In this April 10, 2008, file photo, a North Atlantic right whale dives in Cape Cod Bay near Provincetown, Mass. Researchers with the National Oceanic and Atmospheric Administration's Northeast Fisheries Science Center and the New England Aquarium have developed a new model in 2017 they said will provide better estimates about the North Atlantic right whale population, and the news isn't good.

Credit: Stephan Savoia/AP

Full Show: From Deep Sea To Deep Space

September 25, 2017

This week on Living Lab Radio: from the deep sea to deep space, five stories of our rapidly changing world:

  • At least 14 North Atlantic right whales have died this year from ship strikes and entanglement in fishing gear. Only five babies were born. Now, researchers have released a new mathematical model that confirms what many have already said — that this highly endangered species is in decline. (Guest: Peter Corkeron, Northeast Fisheries Science Center)

  • The combined impacts of hurricanes Harvey, Irma and Maria have brought unprecedented attention to a dilemma facing many coastal property owners: rebuild or relocate? It's a question with which Massachusetts has begun to grapple, but there are no easy answers. And, even once a decision is made, putting a strategy into action can take years. (Guest: Rob Theiler, U.S. Geological Survey)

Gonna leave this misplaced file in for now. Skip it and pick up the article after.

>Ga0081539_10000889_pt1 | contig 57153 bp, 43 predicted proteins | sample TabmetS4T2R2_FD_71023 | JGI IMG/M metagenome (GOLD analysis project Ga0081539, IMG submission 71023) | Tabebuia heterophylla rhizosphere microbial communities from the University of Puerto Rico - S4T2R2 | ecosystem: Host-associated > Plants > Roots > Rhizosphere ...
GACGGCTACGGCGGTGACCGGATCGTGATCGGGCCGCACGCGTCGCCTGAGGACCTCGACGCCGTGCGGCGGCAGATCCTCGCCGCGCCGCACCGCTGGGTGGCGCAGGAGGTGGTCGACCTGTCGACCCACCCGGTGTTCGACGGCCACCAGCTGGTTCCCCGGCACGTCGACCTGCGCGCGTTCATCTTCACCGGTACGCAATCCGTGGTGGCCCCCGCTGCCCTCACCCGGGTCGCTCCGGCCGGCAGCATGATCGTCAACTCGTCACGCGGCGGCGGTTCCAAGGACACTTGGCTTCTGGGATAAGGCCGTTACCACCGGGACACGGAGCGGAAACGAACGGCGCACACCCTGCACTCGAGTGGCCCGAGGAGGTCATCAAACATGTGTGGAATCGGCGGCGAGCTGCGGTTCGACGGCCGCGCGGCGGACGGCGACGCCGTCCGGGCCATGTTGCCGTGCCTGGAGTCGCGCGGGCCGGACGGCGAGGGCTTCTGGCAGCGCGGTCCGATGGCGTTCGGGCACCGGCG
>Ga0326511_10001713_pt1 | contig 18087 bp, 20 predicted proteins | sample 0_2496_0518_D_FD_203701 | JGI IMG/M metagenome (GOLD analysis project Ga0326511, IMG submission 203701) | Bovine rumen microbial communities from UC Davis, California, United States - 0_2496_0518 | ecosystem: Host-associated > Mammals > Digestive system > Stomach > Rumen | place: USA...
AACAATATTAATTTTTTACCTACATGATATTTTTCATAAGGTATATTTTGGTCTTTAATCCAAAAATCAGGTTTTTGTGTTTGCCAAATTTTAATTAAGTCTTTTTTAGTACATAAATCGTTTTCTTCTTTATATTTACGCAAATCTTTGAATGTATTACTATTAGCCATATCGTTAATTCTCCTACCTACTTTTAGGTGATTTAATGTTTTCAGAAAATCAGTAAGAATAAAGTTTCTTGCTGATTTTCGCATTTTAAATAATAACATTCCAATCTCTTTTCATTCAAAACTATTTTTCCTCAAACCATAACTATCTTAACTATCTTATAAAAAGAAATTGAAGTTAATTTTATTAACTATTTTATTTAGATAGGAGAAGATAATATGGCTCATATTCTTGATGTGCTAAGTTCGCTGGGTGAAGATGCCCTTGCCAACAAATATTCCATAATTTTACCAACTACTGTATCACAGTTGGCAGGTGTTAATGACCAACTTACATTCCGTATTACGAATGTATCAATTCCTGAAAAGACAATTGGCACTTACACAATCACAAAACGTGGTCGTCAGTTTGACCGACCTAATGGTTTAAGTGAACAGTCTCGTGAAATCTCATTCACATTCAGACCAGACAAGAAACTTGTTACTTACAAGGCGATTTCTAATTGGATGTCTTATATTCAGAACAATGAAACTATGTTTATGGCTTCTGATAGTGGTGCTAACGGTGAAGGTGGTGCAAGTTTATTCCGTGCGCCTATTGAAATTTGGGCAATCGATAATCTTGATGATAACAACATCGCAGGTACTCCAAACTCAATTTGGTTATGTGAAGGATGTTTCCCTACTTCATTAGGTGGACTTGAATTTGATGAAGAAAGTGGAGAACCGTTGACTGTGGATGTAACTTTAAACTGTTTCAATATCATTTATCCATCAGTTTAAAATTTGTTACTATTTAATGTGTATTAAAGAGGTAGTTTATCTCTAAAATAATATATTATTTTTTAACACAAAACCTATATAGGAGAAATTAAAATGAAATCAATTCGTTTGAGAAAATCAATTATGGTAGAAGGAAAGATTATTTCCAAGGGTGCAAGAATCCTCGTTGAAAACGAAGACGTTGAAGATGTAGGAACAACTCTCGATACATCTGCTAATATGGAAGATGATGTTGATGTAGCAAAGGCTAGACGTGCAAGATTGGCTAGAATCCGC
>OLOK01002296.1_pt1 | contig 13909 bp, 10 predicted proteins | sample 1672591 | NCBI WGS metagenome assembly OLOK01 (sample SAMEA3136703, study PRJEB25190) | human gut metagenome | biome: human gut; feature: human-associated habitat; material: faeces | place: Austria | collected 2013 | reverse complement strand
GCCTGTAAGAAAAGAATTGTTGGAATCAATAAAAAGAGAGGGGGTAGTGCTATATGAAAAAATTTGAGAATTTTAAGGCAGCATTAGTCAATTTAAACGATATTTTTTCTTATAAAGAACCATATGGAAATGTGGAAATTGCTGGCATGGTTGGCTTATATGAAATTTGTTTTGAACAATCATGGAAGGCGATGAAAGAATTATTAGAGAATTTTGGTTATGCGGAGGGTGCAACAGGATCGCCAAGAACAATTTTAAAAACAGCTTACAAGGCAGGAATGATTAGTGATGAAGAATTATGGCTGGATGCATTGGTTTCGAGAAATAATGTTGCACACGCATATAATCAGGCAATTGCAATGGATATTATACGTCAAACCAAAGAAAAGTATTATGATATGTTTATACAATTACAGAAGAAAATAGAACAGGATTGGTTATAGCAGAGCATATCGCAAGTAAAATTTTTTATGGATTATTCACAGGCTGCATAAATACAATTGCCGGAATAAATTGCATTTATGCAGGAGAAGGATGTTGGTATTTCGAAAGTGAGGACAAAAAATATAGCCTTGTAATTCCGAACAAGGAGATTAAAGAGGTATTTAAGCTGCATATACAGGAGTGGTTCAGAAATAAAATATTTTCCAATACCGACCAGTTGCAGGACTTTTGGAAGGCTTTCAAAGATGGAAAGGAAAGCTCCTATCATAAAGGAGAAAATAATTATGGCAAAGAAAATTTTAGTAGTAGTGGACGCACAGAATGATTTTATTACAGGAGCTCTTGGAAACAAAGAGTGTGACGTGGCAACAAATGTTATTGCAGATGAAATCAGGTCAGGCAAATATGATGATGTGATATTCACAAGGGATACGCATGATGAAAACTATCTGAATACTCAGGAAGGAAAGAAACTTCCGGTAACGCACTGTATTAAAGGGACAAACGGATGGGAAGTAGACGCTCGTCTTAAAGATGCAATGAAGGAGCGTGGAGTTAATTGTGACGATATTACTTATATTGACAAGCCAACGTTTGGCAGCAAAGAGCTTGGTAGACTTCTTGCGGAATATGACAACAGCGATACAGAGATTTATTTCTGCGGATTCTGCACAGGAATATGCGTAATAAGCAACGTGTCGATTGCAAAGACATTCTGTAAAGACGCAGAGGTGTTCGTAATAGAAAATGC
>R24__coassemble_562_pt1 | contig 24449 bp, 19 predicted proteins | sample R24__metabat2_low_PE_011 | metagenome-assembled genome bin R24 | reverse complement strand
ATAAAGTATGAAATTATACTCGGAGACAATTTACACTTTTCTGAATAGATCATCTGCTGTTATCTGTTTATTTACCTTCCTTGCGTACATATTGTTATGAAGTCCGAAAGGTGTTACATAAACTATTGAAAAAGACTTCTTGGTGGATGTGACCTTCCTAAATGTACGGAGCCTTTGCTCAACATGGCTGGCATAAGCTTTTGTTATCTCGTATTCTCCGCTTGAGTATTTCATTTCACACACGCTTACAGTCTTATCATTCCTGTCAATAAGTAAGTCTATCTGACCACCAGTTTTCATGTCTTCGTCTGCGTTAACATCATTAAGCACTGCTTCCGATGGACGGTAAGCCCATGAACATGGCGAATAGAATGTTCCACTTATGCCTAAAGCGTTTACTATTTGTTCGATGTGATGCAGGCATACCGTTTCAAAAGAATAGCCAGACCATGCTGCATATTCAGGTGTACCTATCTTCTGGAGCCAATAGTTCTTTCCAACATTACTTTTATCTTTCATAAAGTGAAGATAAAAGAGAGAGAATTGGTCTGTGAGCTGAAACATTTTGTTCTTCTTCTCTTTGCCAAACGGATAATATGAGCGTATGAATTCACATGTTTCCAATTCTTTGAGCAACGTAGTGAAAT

• Interior Secretary Ryan Zinke has recommended that President Trump lift the ban on commercial fishing in a recently created marine national monument off New England’s coast. One marine biologist says that may not be such a bad thing. He cautions, though, that fishing is not the only nor biggest threat to vulnerable deep sea ecosystems. (Guest: Tim Shank, Woods Hole Oceanographic Institution)

  • New research finds that Wikipedia not only reflects what scientists know, it’s actually influencing the ideas scientists research and write about in scientific journals — and the co-author of this study argues that’s something we should embrace. (Guest: Neil Thompson, MIT Sloan School of Management)

  • And, finally, the story of Harvard Observatory’s first women scientists, and the women who funded them. (Guest: Dava Sobel, author of "The Glass Universe: How the Ladies of the Harvard Observatory Took the Measure of the Stars")

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